It’s far too easy to lose sight of social media’s true purpose on a campaign. I’ve seen too many candidates and campaigns worry about things that don’t matter like follower counts, negative comments, and everything in between. Social media is an important channel for you to get your message out to voters and activate your supporters, but don’t let it distract you from the ultimate goals of your campaign.
Here are seven ways to ensure your campaign uses social media effectively.
Talk like a human. If your Tweets go through an approvals process, are wordsmithed by staff and advisors, and sound like they could come from any other candidate, you’re not being authentic. Social media needs to be in your voice and nobody can fake that.
At least one content channel needs to be from you, in your own voice. If that’s not Twitter, maybe it’s a weekly blog post or email newsletter. You could try a podcast or YouTube vlog.
If you don’t listen to or interact with your audience, it’s sociopath media. Nobody wants to talk to the person who is always talking about themselves. Social media users expect interaction so don’t be afraid to engage.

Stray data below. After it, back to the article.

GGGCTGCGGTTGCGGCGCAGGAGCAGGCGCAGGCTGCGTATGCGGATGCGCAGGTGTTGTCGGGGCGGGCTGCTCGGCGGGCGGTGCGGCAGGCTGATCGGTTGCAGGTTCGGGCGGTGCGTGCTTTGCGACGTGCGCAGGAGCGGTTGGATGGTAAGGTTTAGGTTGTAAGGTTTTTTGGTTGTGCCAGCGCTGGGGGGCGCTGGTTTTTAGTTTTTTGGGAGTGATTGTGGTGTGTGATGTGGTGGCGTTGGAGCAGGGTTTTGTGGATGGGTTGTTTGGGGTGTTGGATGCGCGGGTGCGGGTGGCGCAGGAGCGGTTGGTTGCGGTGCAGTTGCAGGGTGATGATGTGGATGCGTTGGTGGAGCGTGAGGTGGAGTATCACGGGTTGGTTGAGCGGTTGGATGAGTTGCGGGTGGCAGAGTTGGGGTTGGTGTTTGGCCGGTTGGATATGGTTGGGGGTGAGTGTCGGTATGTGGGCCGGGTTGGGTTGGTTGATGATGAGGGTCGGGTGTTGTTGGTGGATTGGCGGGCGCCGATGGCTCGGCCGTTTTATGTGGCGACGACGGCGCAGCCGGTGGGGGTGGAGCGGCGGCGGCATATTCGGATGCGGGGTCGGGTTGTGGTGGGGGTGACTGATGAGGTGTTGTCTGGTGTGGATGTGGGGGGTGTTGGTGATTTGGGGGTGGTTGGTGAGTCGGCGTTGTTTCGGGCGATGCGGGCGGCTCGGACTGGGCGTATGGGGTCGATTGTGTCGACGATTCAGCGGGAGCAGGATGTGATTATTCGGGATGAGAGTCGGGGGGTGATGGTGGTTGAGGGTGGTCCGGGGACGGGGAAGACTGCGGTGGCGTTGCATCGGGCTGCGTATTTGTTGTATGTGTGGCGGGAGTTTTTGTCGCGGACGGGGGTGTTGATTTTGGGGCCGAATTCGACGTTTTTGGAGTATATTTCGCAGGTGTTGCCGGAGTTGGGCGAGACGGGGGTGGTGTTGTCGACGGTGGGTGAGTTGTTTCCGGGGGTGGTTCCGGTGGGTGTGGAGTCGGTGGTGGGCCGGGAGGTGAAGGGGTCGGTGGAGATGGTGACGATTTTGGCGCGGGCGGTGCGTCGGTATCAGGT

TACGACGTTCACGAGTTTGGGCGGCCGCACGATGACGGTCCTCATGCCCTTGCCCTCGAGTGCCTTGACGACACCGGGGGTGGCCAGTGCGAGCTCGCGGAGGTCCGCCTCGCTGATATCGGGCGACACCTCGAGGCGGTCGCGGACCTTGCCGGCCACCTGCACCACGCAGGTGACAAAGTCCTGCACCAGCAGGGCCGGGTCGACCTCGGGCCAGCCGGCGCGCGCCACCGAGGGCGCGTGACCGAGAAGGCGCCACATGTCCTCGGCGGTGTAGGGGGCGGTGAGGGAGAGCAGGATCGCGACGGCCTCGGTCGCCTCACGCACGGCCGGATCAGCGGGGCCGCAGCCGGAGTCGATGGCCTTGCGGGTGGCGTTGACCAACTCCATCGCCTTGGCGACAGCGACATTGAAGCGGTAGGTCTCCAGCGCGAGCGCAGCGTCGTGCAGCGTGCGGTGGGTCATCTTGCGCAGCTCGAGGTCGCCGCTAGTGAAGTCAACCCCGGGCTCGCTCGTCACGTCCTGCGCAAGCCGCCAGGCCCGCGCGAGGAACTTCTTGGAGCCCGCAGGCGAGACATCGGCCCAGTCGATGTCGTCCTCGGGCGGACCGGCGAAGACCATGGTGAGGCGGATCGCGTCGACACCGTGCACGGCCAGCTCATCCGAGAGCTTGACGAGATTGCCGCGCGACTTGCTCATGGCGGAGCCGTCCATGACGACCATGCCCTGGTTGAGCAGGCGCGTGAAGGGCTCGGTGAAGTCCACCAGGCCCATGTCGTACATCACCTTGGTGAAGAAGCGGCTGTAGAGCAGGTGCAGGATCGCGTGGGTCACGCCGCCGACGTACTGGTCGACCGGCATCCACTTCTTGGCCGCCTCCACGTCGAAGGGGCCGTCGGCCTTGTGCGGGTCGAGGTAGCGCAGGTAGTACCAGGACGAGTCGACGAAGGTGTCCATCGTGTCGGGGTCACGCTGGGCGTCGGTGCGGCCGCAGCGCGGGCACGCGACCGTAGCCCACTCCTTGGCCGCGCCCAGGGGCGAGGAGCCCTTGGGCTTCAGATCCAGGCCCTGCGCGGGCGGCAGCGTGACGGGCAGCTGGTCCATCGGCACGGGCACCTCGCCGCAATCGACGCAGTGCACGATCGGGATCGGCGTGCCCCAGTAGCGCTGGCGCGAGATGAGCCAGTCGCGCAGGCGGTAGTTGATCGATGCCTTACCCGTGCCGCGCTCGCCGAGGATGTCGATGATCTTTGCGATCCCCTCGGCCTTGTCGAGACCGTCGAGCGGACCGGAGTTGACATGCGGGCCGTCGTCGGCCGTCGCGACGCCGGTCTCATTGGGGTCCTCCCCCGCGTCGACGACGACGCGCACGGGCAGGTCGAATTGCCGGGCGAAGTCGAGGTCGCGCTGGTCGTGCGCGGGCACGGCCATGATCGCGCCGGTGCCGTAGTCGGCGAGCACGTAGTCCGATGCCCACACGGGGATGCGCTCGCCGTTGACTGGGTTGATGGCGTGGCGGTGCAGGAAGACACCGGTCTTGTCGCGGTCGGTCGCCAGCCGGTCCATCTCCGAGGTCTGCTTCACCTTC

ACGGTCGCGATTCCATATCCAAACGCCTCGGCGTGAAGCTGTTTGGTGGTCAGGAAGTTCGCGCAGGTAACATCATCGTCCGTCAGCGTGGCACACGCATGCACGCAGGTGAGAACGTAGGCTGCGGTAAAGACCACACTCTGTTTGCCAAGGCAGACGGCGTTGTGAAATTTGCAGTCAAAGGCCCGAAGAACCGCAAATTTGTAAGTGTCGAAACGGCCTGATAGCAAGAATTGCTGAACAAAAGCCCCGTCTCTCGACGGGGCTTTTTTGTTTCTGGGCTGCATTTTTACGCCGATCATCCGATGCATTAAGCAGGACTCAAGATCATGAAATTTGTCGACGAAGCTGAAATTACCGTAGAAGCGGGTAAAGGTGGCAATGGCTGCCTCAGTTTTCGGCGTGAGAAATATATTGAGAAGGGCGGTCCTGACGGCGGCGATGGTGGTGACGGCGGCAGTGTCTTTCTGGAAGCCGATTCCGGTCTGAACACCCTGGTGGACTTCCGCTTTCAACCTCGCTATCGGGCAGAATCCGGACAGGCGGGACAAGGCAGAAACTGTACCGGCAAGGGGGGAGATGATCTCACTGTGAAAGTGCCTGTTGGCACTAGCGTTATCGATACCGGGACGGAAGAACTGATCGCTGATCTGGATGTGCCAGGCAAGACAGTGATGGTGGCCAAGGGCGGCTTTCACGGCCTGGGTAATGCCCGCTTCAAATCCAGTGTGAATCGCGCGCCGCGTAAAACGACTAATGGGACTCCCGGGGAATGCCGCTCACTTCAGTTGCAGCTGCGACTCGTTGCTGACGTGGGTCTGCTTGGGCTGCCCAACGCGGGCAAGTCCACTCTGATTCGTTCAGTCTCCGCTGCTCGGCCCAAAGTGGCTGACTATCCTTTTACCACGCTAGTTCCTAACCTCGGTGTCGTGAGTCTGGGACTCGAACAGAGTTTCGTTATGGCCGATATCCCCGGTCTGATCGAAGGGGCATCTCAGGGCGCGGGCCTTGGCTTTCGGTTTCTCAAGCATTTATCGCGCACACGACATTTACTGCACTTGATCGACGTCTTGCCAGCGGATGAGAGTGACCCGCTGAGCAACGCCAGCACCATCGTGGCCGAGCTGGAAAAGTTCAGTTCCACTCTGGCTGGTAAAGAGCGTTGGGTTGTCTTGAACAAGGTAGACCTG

Highlighting good behavior online with your interactions also attracts better followers, minimizing the ratio of trolls you have to deal with.
Your followers should be able to see new content from you every time they open up their app. For Twitter, that’s several times a day. For Facebook, it’s a couple of posts every day. You may need to set reminders or alarms for yourself to post, but the key is consistency.
Fit the Content to the Platform
You need to understand what other people are typically posting on your social network of choice. Don’t post your press release as a Facebook status, for example. Tailor your content to the channel. The message can be the same, but the appearance matters.
Keep One Foot Out the Door
Always be driving back to owned audiences, like website, email, and SMS. Too many people have learned the hard way that you don’t own your social media following. There’s no guarantee that you can reach them consistently.
Focus Your Efforts
Don’t stretch yourself too thin. If you can only focus on one platform, make it Facebook, where most voters are. Don’t just create social media profiles, drive traffic to them, and then not post anything.
Ignore Vanity Metrics
It doesn’t matter how many Facebook or Twitter followers you have. These are vanity metrics. Don’t waste your money trying to catch up with your opponent. If you post good content, the followers will come.
Don’t let social media become a distraction for your campaign. It’s far too easy to lose sight of the main goal. Your challenge is to keep the main thing the main thing.